Sidewalk cafes and open air restaurants, jazz clubs, late night dancing, resident artists distinctive hotels and micro breweries all contribute to the festive spirit of the San Diego Gaslamp Quarter District.
Shops and galleries of every variety are scattered throughout the 16 square block district.
Plan to spend the day, or spend the night......but plan to come back often!
If you are new to the neighborhood,
Online Tour of 5th Avenue
Explore Haunted Gaslamp:
San Diego Hard Rock
RETURN TO GoThere/Gaslamp
Quarter HOME PAGE
RETURN TO GoThere/SAN DIEGO HOME PAGE
Web pages produced by:
"GoThere BEFORE you go there."
The Gaslamp Quarter is a neighborhood of downtown San Diego,
California. The area is named for the gas lamps that lined the streets. Four new
gaslamps, one on each corner at the intersection of Market Street and 5th
Avenue, represent these older lamps. The historic district includes 94 historic
buildings in the 16 and one-half block area. Many buildings are Victorian
Era-themed, and are still in use with active tenants including 100 places to
eat, 100 shops and 35 nightclubs. The Quarter is home to many popular events
including Mardi Gras in the Gaslamp, Taste of Gaslamp and ShamROCK (St.
Patrick's Day). PETCO Park, home of the San Diego Padres is located one block
away in downtown San Diego's East Village.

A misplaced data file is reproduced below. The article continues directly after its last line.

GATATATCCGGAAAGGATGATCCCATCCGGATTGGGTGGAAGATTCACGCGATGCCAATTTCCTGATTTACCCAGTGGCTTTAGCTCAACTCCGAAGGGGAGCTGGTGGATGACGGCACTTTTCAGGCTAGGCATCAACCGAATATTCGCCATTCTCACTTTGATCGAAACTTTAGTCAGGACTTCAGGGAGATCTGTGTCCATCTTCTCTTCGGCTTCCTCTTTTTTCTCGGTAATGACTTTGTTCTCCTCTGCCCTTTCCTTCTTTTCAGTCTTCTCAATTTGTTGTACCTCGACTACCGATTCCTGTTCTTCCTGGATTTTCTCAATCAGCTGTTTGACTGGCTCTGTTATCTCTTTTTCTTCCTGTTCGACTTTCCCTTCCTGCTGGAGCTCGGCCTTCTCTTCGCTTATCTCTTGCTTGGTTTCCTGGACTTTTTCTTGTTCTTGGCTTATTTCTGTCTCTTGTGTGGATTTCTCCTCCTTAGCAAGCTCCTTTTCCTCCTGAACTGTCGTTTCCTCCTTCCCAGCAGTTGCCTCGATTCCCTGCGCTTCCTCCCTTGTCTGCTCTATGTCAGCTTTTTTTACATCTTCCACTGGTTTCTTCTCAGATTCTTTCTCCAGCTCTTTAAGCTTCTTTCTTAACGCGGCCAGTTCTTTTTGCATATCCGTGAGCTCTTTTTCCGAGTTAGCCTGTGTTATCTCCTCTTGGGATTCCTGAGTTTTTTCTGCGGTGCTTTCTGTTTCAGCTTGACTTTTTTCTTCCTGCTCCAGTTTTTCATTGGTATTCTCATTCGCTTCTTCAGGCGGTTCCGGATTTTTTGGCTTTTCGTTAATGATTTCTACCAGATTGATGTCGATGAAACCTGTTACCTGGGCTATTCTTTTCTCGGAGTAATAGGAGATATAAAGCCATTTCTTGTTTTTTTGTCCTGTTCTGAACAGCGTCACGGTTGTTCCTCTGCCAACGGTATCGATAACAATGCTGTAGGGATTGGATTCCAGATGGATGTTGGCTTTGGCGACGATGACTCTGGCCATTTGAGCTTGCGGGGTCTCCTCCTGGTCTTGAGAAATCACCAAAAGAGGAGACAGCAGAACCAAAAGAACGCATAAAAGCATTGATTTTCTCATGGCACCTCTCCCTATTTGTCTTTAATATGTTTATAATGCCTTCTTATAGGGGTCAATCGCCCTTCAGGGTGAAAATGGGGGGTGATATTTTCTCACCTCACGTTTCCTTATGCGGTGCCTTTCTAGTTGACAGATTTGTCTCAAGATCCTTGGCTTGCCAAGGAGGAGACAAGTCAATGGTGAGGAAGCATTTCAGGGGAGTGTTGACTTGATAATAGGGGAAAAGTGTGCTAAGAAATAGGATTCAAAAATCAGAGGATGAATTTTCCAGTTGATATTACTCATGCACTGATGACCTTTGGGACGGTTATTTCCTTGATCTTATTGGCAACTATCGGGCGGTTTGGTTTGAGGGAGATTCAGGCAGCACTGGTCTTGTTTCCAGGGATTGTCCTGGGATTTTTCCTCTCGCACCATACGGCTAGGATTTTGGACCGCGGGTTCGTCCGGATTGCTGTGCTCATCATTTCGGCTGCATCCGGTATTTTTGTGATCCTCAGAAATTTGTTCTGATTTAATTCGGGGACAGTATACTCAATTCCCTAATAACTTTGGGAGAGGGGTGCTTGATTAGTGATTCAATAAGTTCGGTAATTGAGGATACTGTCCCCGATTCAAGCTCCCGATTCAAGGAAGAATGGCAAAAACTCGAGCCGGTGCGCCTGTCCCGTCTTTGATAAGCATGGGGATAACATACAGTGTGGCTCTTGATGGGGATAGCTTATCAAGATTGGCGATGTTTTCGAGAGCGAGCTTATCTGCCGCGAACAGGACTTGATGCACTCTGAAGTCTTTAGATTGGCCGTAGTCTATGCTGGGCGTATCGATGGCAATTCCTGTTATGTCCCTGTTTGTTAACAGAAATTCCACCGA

Early 1900s: Originally named Stingaree, Gaslamp Quarter was once the redlight district of San Diego, in part because the town was a busy military port.
1912: The Stingaree Raid. 138 prostitutes were arrested, sparking the decline of the area as a redlight district.
1950s-1970s: The area sees a high concentration of pornographic theatres, bookshops and massage parlors.
1970: The start of the public interest in preserving buildings downtown, especially in Gaslamp Quarter.
1976: The city adopted the Gaslamp Quarter Urban Design and Development Manual, aimed at preserving buildings in the area, and the redevelopment of Gaslamp Quarter as a national historic district.
1982: Gaslamp Quarter became the major focus of the redevelopments in downtown by the city of San Diego, resulting in the current atmosphere and aesthetic of the area today.